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Projected payer spending for COVID-19 is lower, but report came out before a rise in cases

AHIP releases new data suggesting COVID-19 treatments could cost up to $546.6 billion - less than previous estimates.

Mallory Hackett, Associate Editor

Estimated payer spending for COVID-19 may be lower than initially projected, according to a new report released by America's Health Insurance Plans.

The first estimate released on March 30 showed COVID-19 treatment costs at between $56 and $556 billion. The new cost estimate is between $30 and $546.6 billion, according to the study done by Wakely.

For enrollees and beneficiaries, the out-of-pocket expenses could range from $2.8 billion to $48.6 billion of the total cost.

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The new report came out on June 3, a week before a rise in the number of COVID-19 cases. On June 11, the Associated Press said numbers are rising in nearly half of the states. 

Wakely looked into the potential costs of COVID-19 treatments for U.S. private insurance providers for 2020 and 2021. It is based on data on both COVID-19 costs, utilization and deferred care. Wakely included commercial health insurers, Medicaid managed care organizations and Medicare Advantage organizations in its research.

The updated report includes a lower rate of hospitalizations, higher costs for hospital visits and costs for deferred care.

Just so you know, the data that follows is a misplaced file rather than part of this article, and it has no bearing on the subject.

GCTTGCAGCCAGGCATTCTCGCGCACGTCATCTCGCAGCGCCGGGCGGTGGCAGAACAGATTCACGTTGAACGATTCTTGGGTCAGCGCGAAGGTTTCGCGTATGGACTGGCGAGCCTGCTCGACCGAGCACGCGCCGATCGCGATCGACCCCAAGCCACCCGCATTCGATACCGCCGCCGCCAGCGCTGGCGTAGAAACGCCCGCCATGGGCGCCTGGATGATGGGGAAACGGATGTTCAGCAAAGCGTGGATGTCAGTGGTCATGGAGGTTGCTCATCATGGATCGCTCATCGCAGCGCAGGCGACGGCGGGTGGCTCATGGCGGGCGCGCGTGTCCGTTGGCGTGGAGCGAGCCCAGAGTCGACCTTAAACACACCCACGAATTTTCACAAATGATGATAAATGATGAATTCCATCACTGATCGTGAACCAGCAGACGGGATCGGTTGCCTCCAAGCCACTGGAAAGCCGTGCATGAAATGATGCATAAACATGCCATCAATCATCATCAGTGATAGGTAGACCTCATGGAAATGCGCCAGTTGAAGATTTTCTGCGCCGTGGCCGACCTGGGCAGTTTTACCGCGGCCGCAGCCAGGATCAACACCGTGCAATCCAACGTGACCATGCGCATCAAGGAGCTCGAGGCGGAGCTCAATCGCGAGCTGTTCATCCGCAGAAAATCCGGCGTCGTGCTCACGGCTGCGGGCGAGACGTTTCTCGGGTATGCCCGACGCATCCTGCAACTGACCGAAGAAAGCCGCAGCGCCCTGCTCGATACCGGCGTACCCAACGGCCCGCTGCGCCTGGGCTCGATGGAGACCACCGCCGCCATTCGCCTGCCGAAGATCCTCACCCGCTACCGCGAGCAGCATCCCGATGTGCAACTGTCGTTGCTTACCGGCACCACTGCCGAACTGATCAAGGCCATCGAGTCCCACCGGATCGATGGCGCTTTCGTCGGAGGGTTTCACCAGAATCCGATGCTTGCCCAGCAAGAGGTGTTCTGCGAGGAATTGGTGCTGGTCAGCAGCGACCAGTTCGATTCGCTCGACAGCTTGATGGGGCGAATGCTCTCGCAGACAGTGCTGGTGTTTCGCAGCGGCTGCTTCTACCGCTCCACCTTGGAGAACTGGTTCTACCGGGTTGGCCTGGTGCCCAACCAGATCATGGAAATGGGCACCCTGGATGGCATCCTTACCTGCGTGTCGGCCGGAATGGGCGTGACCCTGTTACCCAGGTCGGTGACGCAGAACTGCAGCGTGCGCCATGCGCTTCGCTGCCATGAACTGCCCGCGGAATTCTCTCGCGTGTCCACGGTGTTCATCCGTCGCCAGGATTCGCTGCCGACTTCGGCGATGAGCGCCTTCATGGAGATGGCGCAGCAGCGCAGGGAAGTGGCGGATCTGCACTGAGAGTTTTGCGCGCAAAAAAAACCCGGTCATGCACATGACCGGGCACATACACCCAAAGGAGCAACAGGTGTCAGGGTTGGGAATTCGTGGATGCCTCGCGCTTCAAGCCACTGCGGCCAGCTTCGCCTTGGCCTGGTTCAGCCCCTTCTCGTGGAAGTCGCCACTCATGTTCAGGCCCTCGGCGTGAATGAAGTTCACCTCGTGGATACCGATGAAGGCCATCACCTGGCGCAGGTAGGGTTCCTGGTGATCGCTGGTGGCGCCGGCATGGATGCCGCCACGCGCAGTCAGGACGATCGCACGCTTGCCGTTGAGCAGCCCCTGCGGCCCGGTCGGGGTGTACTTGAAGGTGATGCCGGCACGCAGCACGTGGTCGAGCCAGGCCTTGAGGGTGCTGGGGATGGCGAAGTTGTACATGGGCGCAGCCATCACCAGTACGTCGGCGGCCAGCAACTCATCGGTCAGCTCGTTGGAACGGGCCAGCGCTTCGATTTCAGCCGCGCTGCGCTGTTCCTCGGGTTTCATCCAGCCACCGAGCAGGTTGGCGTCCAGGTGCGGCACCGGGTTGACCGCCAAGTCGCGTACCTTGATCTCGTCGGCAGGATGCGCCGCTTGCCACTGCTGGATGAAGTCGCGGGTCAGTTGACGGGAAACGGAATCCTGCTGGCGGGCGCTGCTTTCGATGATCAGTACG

Analysts developed these numbers based on modeled infection rates. They created a 10% infection rate representing no significant spikes in the next year-and-a-half; a 20% infection rate that indicates a scenario with ongoing infections and a small spike at the end of the year; and a 60% infection rate where there are ongoing infections and a large spike at the end of the year. They did not include a scenario in which a vaccine decreases infections in the next year.

WHY IT MATTERS

Despite these updates, experts still say that there is uncertainty on the ultimate impact COVID-19, especially for the healthcare industry.

There is even more ambiguity surrounding delayed elective and nonemergency procedures that will have to be scheduled and paid for at a later date.

As many insurers start determining their premiums for 2021, these figures may provide needed context.

THE LARGER TREND

Under federal law, insurers must spend at least 80% of their revenue on medical care. The extra money must go back to the purchasers.

With so many procedures being postponed due to COVID-19, many insurers are giving out refunds. Using preliminary data reported by insurers to state regulators and compiled by Market Farrah Associates, Kaiser suggested that insurers will be issuing a total of about $2.7 billion across all markets – nearly doubling the previous record high of $1.4 billion last year. 

Twitter: @HackettMallory
Email the writer: mhackett@himss.org